Latin Food Primer

Latin Food Primer
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From eateries to salsa clubs, cocktails to clothing, it’s hard to miss Cuba’s influence on Miami culture. But the countries contributing to Miami’s global palate extend not only from the Caribbean, but also from Mexico to the arctic tip of Chile. While no vacation is long enough to try everything, you must begin somewhere. Though only scratching the surface, the foods to follow are a good place to start sampling the Central and South American flavors that spice up this Latin American melting pot.


Rivaling South Florida’s shellfish and fillet acclaim, the west coast of South America is home to some of the freshest seafood in the world. So any fans of surf and turf can feel right at home in one of Miami’s Peruvian restaurants. Peru’s prime location on the Pacific produces light coastal bites, infused with an unexpected Asian flare. Kick off your summer (or anytime for that matter) with a serving of the Peruvian favorite ceviche. Fresh squeezed lime or lemon juice cooks the fish naturally, while chopped onions and chilies add zing to create a refreshing citrusy dish. A lighter variation of ceviche, tiradito consists of citrus-soaked slices of fish rather than chunks.

But seafood is not all Peru has to offer. A popular Peruvian snack is anticucho (marinated and grilled meat served on a skewer). Be warned, however, Anticucho is commonly prepared with animal hearts; so consult your server if you’re feeling less than brave. Having originated in Peru, potatoes are found in many dishes like Papas a la Huancaína (boiled potatoes, covered in milk, cheese and Peruvian peppers). Papas Rellenas kick stuffed potatoes up a notch with the addition of exquisite Peruvian spices and savory ground beef. Peru’s main courses, like Aji de Gallina and Lomo Salteado, are so popular that restaurants like Miami’s Ceviche 105 find it hard to keep up with the demand. Aji de Gallina consists of shredded chicken breast, smothered in milk, cream, peppers, chilies and cheese. Lomo Salteado draws from Chinese influence, as tender pieces of steak are sautéed with soy sauce, onion, peppers and tomatoes in a wok. And for dessert, a Peruvian classic is the Crema Volteada (Peruvian Flan). Peru is home to rare exotic fruits like the lucuma and maracuya; so the nutty and tart flavors of each, respectively, manifest in a variety of mousses and ice creams. But a rundown of original Peruvian cuisine would not be complete without a mention of the world famous Pisco Sour. A cocktail of lime juice, sugar, egg whites and Peru’s own Pisco (brandy, distilled from several grape varieties), the Pisco Sour brings just the right amount of bite.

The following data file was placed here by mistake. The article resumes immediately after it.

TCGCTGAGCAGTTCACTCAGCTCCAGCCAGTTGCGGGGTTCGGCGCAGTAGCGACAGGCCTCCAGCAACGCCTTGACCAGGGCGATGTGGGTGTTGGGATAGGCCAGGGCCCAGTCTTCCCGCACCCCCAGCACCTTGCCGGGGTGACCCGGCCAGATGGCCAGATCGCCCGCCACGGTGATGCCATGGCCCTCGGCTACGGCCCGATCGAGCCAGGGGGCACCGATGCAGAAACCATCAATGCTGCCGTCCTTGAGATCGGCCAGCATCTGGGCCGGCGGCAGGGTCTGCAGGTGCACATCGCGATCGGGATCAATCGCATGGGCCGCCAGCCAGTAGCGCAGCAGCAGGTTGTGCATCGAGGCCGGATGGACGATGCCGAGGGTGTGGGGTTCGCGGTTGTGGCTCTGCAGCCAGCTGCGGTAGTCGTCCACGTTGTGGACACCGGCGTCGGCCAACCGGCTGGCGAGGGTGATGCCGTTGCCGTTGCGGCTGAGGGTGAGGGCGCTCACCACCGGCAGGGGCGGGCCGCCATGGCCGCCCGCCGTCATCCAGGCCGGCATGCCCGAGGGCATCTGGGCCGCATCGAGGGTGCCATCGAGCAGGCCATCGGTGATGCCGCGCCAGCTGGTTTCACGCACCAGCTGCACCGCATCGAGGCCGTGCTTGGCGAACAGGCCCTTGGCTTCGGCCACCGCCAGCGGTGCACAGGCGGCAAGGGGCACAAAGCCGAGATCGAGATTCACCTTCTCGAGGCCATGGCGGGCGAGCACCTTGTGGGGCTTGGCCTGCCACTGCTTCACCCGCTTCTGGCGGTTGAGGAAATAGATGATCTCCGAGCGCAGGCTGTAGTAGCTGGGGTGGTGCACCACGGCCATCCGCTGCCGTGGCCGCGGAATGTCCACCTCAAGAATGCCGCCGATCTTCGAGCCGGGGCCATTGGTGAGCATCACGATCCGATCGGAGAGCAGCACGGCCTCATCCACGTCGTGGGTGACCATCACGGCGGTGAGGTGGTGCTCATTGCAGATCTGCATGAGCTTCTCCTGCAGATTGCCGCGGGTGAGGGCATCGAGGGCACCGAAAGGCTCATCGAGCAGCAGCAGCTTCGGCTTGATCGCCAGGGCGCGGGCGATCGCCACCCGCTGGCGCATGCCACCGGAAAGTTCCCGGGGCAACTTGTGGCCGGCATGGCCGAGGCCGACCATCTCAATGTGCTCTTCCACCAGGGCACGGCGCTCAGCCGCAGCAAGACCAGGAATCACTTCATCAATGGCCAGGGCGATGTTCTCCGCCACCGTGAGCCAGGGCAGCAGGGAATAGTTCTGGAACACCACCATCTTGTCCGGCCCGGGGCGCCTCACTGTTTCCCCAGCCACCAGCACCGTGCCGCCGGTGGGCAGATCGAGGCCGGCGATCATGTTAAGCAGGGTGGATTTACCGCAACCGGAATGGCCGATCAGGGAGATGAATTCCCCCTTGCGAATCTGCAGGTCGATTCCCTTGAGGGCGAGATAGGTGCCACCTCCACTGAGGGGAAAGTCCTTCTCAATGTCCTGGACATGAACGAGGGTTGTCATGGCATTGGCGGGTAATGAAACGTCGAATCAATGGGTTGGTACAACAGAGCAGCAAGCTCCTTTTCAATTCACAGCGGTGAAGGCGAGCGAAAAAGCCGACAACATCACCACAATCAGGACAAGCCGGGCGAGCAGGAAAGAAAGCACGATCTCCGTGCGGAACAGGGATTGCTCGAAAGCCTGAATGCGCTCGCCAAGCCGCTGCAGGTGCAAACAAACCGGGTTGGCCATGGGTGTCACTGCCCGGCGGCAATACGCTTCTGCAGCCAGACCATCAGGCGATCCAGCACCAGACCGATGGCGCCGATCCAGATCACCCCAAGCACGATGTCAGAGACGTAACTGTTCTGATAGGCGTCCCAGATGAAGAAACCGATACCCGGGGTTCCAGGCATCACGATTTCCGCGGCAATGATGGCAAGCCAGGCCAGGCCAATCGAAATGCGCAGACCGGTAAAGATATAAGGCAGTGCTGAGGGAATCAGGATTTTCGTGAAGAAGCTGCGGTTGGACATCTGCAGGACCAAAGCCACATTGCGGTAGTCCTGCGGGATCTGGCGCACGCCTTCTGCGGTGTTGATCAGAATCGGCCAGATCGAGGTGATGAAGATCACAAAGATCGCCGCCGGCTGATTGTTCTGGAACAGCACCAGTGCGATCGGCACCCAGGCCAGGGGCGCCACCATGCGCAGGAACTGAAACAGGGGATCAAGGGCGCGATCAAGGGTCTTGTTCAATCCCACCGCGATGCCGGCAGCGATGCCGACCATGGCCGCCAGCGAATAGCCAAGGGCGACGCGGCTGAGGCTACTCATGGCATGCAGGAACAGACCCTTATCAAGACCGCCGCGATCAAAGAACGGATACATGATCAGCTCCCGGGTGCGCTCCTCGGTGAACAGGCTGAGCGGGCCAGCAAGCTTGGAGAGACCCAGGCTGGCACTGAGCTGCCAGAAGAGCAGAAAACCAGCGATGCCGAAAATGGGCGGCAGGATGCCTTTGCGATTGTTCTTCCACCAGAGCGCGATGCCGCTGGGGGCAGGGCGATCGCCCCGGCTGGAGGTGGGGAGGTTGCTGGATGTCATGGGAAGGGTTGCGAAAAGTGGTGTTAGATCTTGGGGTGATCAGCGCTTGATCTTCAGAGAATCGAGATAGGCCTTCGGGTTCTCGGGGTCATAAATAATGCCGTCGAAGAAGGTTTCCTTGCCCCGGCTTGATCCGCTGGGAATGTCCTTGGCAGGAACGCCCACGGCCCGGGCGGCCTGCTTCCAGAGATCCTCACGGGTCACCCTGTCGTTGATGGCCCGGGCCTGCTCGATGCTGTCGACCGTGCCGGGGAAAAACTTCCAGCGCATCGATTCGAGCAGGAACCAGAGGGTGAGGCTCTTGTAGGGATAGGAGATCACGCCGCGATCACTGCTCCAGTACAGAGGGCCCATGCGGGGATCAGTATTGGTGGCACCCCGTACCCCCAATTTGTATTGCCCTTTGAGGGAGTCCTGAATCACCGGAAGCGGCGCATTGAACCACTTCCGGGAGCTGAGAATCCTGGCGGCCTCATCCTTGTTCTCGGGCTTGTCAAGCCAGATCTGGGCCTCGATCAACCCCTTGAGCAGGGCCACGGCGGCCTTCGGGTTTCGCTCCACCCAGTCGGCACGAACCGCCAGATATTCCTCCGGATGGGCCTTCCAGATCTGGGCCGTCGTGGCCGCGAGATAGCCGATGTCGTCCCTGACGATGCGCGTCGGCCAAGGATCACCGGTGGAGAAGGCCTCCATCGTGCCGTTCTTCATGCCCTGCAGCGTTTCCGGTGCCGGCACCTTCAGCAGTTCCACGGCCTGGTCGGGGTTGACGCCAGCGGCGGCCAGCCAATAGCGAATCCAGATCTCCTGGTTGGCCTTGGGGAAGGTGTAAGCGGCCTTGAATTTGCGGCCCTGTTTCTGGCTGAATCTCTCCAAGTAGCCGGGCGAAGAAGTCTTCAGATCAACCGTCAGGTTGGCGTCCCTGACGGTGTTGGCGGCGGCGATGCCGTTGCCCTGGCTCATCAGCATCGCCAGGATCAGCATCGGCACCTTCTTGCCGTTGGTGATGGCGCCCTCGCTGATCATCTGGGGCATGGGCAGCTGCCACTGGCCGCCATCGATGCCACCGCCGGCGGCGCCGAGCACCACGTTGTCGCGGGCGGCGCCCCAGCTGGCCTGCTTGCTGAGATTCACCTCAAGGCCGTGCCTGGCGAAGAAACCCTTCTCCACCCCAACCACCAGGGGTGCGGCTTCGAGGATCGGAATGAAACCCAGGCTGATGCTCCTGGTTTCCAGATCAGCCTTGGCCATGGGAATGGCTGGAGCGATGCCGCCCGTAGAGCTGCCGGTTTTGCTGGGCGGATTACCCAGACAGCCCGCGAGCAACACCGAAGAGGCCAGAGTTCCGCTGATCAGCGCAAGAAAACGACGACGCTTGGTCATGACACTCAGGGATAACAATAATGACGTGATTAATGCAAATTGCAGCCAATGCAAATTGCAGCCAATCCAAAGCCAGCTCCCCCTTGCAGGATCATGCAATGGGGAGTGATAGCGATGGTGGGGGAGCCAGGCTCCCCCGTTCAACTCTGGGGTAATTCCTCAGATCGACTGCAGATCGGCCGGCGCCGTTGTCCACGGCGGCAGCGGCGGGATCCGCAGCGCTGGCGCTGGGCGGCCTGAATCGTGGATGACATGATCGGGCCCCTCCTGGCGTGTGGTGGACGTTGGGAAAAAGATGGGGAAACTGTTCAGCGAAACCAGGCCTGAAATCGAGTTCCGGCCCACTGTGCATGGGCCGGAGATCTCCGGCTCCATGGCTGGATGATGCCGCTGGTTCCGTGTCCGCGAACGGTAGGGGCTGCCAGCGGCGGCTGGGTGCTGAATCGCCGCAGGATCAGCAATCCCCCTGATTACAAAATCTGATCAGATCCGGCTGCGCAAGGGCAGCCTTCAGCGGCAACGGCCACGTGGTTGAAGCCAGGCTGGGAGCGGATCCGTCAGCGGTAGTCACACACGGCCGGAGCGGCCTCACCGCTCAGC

Leave any qualms of being underfed behind upon entering any of Miami’s Argentinian establishments. In fact, a pre-meal stretch wouldn’t be a bad idea. American Bar-B-Que takes its cues from the Argentine tradition of Parillada Mixta—an endless parade of asado (grilled meats and poultry). Authentic Argentinian eatery The Knife offers an array of churrasco (juicy skirt steaks), flank steaks, sausages, T-bone steaks and short rib steaks until patrons simply run out of room. Less familiar delicacies—liver, kidney, sweetbread, blood sausage, udder and intestine—decorate a traditional menu like that of Las Vacas Gordas on Miami Beach. Whether you stick to the classics or venture outside your comfort zone, a smooth glass of Malbec never disappoints when paired with these hearty entrees. Sea bass and grilled seafood are always an Argentinian staple along with Milanesa (breaded and fried veal, chicken or beef). Lighter picks include grilled veggies and Ensalada Rusa (potatoes, carrots, peas and mayonnaise). Familiar Latin American dishes like ceviche and empanadas define the Buenos Aires nostalgia of Brickell’s Novecento and many other Argentinian restaurants. To wash it all down, a pint of Argentina’s own Quilmes Cerveza is a welcome thirst-quencher.